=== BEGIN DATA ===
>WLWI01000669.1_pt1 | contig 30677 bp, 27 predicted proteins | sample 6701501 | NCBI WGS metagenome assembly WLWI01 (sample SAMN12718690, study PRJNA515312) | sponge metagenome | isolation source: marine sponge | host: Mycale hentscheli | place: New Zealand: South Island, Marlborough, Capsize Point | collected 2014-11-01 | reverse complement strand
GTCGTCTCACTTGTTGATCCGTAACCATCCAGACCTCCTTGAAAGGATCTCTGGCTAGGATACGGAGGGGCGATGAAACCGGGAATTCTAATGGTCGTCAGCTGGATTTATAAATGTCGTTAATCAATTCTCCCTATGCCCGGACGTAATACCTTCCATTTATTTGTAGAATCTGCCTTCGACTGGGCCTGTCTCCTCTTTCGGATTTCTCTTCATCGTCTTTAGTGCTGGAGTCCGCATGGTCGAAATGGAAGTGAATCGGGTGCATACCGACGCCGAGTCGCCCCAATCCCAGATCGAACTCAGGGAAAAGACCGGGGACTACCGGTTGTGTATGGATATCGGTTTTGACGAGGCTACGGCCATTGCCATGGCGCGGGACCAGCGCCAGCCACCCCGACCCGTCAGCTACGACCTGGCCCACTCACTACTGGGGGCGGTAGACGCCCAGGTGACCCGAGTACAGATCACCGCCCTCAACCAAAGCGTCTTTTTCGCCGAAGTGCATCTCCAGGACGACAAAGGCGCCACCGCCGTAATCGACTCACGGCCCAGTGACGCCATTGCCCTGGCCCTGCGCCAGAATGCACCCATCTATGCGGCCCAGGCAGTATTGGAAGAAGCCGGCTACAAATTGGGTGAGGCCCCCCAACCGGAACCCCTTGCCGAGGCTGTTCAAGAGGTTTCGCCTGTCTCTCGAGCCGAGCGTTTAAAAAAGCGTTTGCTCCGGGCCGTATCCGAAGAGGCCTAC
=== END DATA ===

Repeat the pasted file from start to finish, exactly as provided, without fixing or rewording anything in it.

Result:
>WLWI01000669.1_pt1 | contig 30677 bp, 27 predicted proteins | sample 6701501 | NCBI WGS metagenome assembly WLWI01 (sample SAMN12718690, study PRJNA515312) | sponge metagenome | isolation source: marine sponge | host: Mycale hentscheli | place: New Zealand: South Island, Marlborough, Capsize Point | collected 2014-11-01 | reverse complement strand
GTCGTCTCACTTGTTGATCCGTAACCATCCAGACCTCCTTGAAAGGATCTCTGGCTAGGATACGGAGGGGCGATGAAACCGGGAATTCTAATGGTCGTCAGCTGGATTTATAAATGTCGTTAATCAATTCTCCCTATGCCCGGACGTAATACCTTCCATTTATTTGTAGAATCTGCCTTCGACTGGGCCTGTCTCCTCTTTCGGATTTCTCTTCATCGTCTTTAGTGCTGGAGTCCGCATGGTCGAAATGGAAGTGAATCGGGTGCATACCGACGCCGAGTCGCCCCAATCCCAGATCGAACTCAGGGAAAAGACCGGGGACTACCGGTTGTGTATGGATATCGGTTTTGACGAGGCTACGGCCATTGCCATGGCGCGGGACCAGCGCCAGCCACCCCGACCCGTCAGCTACGACCTGGCCCACTCACTACTGGGGGCGGTAGACGCCCAGGTGACCCGAGTACAGATCACCGCCCTCAACCAAAGCGTCTTTTTCGCCGAAGTGCATCTCCAGGACGACAAAGGCGCCACCGCCGTAATCGACTCACGGCCCAGTGACGCCATTGCCCTGGCCCTGCGCCAGAATGCACCCATCTATGCGGCCCAGGCAGTATTGGAAGAAGCCGGCTACAAATTGGGTGAGGCCCCCCAACCGGAACCCCTTGCCGAGGCTGTTCAAGAGGTTTCGCCTGTCTCTCGAGCCGAGCGTTTAAAAAAGCGTTTGCTCCGGGCCGTATCCGAAGAGGCCTAC